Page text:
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Julianne Moore is trying to break your heart with 'Still Alice'

Sony Pictures Classics

Julianne Moore's devastating performance in "Still Alice" — as a college professor diagnosed with a rare form of Alzheimer's shortly after her 50th birthday — has already earned her a Golden Globe and countless critical accolades, but can it get her that one trophy that has so far eluded her over her impressive film career? Prior to this year's nomination for Best Actress, Moore has been nominated for an Oscar four times — two of them coming in the same year — but still doesn't have a little gold man of her own, though that's likely to change next month.

While Moore's performance is a standout, it would probably be best if Academy voters didn't watch the heartbreaking film with the actress herself in the room. "My husband and I saw it together, and I hadn't seen any of it," Moore says. "I heard all these sounds, I thought what the hell? What's that noise? And he was just sobbing. So then I started talking, and he went, 'Don't ruin it!' So I had to be quiet for about 20 minutes before I could be like, 'Well, I wish that I had done this differently … .' The first thing you always think after you see [your own] movie, you just see what's not there — what's wrong, what you wish you had done, whatever."

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Screening room etiquette issues aside, Moore also might not be the best cocktail party companion at the moment, as delving in "Still Alice" and the stripping away of a person's self has left her with some heavy thoughts. "What do we have, really? It's all a construct," Moore offers, hands waving around in front of her. "Someone said, I can't remember who, 'We don't have to do anything, all we have to do is die.' It's the only requirement. Other than that, we've made it all up. We made up language and we made up literature, we've made up work, and all this stuff, it's all a construct. We do it because it delights us, it fascinates us. We found an economic system within it. But what is it, any of it? At the end of the day there's just us as beings, so … I don't know. It's sort of a big idea, I don't mean to get all down about everything like, 'All we have to do is die.'" She doesn't mean to, but she can't really help it.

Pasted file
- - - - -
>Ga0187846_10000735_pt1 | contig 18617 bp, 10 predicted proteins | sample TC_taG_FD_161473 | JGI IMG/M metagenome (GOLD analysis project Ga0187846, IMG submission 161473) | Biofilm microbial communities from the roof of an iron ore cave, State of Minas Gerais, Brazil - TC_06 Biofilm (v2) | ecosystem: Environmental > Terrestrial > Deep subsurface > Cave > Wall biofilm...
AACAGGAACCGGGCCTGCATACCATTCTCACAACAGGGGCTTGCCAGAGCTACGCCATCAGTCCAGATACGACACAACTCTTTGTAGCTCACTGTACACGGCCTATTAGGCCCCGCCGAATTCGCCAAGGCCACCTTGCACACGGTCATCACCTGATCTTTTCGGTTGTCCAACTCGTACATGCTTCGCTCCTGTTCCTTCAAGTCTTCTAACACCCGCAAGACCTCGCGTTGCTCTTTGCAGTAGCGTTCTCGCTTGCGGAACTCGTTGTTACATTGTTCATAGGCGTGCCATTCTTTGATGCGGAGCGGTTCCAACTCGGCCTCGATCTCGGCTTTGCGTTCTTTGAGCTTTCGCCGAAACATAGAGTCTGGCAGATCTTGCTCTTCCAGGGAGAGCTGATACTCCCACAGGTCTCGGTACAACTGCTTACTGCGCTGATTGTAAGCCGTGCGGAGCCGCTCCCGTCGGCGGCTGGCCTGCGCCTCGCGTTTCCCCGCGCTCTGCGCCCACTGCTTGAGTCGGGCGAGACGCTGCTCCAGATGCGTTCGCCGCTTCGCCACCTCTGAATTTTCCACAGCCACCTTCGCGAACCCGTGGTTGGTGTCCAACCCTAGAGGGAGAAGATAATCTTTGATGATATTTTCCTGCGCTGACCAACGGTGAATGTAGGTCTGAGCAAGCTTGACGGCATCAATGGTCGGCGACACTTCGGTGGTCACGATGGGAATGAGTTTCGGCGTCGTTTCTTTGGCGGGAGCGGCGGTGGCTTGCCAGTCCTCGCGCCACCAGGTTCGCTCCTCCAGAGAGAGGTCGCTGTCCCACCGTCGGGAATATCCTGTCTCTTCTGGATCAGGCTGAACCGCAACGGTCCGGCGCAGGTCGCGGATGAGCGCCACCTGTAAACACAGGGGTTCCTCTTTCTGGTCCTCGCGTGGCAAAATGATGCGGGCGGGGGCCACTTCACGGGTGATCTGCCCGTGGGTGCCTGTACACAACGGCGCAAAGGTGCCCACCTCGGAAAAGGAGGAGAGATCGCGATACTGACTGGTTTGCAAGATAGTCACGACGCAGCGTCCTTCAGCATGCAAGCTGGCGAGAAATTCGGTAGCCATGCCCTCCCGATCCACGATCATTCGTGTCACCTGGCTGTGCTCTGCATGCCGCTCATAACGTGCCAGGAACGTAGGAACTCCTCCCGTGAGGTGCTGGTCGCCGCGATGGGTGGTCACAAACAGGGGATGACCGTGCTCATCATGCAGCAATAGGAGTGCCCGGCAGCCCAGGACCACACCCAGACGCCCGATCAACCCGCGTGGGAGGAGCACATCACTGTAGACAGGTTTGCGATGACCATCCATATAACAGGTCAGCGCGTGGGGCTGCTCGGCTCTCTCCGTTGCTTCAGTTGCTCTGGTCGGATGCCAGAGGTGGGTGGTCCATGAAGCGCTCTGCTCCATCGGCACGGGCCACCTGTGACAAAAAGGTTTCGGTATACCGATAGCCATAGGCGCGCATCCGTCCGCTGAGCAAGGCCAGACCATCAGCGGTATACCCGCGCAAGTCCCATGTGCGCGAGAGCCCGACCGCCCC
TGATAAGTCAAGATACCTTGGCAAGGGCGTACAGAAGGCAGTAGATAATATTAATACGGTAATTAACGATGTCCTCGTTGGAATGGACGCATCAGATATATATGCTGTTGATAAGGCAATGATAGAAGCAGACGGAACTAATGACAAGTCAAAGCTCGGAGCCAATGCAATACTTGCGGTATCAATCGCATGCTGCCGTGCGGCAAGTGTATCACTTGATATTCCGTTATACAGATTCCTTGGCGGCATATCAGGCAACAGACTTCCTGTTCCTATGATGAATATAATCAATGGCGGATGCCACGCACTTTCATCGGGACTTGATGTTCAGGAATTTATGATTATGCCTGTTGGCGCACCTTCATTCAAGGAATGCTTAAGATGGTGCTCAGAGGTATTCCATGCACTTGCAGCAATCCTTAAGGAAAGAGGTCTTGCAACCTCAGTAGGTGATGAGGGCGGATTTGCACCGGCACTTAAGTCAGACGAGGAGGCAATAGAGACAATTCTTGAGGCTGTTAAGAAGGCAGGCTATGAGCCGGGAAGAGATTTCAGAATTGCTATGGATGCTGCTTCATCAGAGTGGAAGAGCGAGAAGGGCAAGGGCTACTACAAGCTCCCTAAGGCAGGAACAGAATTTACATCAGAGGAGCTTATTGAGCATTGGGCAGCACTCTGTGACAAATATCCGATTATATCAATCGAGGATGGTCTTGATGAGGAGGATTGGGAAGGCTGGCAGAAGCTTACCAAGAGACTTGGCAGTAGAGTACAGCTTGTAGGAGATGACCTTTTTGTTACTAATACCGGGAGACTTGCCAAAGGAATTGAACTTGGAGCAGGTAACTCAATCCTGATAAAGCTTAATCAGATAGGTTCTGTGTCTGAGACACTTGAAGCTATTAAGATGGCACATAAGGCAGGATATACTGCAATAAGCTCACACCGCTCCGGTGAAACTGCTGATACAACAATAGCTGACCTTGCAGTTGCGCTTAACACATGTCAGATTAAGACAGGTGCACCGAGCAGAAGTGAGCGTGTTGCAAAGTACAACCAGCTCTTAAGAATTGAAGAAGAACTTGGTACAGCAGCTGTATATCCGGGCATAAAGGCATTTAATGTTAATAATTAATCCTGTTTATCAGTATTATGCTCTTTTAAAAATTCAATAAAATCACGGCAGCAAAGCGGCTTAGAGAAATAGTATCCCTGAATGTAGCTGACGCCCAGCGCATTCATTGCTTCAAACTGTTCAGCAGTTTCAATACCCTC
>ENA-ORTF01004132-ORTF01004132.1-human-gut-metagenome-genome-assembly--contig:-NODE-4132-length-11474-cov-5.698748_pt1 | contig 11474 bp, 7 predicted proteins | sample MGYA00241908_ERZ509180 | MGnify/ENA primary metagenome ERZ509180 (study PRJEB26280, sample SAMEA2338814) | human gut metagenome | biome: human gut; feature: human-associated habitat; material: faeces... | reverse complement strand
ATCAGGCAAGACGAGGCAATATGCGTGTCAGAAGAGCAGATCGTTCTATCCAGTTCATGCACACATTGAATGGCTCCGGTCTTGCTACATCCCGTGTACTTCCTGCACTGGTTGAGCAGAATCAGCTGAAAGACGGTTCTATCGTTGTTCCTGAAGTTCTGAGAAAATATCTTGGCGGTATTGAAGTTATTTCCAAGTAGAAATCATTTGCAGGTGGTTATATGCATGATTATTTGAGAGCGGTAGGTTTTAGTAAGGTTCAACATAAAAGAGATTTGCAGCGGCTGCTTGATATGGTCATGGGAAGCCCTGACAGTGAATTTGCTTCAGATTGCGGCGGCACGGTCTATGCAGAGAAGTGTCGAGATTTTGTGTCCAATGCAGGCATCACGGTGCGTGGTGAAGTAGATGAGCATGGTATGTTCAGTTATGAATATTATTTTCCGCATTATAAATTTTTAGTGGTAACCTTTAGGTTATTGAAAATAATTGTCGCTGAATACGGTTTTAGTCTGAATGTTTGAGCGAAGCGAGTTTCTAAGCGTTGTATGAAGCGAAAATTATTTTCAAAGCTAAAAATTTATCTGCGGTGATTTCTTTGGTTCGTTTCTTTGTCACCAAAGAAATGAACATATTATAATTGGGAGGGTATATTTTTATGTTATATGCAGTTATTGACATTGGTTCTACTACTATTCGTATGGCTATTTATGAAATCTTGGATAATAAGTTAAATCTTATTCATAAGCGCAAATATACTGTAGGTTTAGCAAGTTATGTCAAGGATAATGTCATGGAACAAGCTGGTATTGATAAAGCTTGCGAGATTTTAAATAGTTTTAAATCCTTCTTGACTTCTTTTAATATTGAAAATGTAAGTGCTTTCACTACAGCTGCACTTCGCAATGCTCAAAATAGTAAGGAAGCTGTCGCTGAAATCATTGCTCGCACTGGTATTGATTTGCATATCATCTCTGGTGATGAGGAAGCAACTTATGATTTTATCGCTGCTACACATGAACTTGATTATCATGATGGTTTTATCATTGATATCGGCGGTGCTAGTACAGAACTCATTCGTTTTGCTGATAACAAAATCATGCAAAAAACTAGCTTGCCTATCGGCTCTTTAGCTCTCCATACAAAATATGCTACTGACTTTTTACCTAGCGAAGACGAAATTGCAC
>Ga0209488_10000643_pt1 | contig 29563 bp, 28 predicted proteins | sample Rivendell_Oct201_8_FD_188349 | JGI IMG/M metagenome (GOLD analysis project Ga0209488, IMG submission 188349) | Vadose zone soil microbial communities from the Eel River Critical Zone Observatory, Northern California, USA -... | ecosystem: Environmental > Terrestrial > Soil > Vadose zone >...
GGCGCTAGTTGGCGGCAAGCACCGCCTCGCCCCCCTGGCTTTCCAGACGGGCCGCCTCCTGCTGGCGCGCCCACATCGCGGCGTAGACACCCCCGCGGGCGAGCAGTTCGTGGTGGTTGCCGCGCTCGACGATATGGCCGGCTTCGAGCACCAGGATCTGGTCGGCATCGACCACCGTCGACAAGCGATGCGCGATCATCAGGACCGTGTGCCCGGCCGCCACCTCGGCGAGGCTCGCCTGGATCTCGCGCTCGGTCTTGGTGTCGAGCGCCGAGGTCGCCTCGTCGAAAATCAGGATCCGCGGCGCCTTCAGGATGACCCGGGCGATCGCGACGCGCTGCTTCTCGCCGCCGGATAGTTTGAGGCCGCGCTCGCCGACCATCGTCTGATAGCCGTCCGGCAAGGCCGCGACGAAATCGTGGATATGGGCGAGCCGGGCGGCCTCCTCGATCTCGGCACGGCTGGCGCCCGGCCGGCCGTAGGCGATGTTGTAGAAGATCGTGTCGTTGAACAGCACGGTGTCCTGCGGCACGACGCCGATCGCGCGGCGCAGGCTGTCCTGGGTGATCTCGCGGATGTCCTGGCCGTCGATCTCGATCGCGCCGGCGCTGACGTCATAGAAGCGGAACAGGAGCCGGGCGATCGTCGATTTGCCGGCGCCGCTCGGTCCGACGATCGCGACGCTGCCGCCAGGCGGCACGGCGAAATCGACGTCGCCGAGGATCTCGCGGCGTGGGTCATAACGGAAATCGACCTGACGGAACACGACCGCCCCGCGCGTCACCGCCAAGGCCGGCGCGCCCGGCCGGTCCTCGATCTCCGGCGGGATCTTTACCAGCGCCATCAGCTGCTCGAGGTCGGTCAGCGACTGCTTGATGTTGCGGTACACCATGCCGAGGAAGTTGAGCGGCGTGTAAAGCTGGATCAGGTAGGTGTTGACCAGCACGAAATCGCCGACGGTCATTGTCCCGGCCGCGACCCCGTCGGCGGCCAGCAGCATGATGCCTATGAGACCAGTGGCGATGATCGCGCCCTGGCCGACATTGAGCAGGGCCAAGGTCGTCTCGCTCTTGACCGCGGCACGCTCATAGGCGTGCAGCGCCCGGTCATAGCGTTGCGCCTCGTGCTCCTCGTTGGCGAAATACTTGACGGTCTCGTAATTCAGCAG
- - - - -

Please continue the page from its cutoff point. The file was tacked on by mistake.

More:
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As for moving forward, Moore doesn't see things getting much more uplifting. Up next for her? "I'm doing another really kind of fun movie," Moore says with a chuckle. "In this one I die of cancer. I'm not kidding."

Follow Ned Ehrbar on Twitter:@nedrick

 
 
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